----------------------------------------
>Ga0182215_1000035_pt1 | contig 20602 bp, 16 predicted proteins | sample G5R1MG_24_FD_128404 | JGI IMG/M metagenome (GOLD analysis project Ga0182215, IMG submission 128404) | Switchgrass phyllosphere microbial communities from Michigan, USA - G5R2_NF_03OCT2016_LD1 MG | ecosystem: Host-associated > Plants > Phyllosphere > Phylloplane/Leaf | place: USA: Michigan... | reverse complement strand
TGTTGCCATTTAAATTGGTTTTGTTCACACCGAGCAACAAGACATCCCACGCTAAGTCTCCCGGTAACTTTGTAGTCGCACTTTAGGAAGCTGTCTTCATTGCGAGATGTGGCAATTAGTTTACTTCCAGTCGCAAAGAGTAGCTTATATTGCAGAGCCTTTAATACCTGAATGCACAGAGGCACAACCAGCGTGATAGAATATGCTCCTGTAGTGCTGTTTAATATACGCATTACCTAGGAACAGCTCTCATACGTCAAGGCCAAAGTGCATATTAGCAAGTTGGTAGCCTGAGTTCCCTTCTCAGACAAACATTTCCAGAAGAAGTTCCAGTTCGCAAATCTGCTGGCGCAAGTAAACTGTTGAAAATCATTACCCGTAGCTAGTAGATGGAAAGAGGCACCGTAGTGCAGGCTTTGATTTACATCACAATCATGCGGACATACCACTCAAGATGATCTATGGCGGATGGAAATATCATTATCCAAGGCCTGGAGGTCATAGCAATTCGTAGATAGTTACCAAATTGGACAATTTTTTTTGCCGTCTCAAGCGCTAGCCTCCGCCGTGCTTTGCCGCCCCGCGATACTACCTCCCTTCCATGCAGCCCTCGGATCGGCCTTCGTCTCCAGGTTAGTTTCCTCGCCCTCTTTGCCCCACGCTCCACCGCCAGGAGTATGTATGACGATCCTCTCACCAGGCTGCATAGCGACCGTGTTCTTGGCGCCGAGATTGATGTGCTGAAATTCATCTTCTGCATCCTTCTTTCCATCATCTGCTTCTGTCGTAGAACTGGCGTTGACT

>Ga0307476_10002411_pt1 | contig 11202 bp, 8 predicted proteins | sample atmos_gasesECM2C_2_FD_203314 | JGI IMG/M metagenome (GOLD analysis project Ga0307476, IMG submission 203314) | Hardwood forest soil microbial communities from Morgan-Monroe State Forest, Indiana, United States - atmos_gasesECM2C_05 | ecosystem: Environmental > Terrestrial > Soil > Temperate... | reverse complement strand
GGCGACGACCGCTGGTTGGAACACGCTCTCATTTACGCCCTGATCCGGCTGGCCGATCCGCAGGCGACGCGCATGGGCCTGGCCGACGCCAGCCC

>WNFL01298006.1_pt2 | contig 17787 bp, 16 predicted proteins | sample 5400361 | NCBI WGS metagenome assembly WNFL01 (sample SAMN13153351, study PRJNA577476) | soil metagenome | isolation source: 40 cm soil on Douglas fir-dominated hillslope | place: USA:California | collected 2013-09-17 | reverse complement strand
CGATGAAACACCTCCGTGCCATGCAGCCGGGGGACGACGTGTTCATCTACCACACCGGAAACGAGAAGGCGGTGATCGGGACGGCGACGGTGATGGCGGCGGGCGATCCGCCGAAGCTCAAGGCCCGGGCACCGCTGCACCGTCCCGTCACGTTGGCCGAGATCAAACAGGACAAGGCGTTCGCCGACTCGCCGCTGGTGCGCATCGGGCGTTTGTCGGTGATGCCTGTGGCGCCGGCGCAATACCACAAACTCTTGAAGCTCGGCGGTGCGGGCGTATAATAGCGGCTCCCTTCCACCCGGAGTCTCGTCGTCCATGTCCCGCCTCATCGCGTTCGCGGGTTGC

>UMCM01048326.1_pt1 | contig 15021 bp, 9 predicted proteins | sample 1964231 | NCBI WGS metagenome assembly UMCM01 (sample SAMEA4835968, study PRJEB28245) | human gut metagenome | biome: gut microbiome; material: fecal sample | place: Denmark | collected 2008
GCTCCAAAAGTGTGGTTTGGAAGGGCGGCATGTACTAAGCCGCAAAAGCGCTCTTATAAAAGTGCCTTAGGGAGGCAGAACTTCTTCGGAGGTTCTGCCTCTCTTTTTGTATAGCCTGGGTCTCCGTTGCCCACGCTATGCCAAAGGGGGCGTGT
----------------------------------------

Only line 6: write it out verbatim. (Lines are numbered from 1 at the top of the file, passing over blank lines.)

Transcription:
CGATGAAACACCTCCGTGCCATGCAGCCGGGGGACGACGTGTTCATCTACCACACCGGAAACGAGAAGGCGGTGATCGGGACGGCGACGGTGATGGCGGCGGGCGATCCGCCGAAGCTCAAGGCCCGGGCACCGCTGCACCGTCCCGTCACGTTGGCCGAGATCAAACAGGACAAGGCGTTCGCCGACTCGCCGCTGGTGCGCATCGGGCGTTTGTCGGTGATGCCTGTGGCGCCGGCGCAATACCACAAACTCTTGAAGCTCGGCGGTGCGGGCGTATAATAGCGGCTCCCTTCCACCCGGAGTCTCGTCGTCCATGTCCCGCCTCATCGCGTTCGCGGGTTGC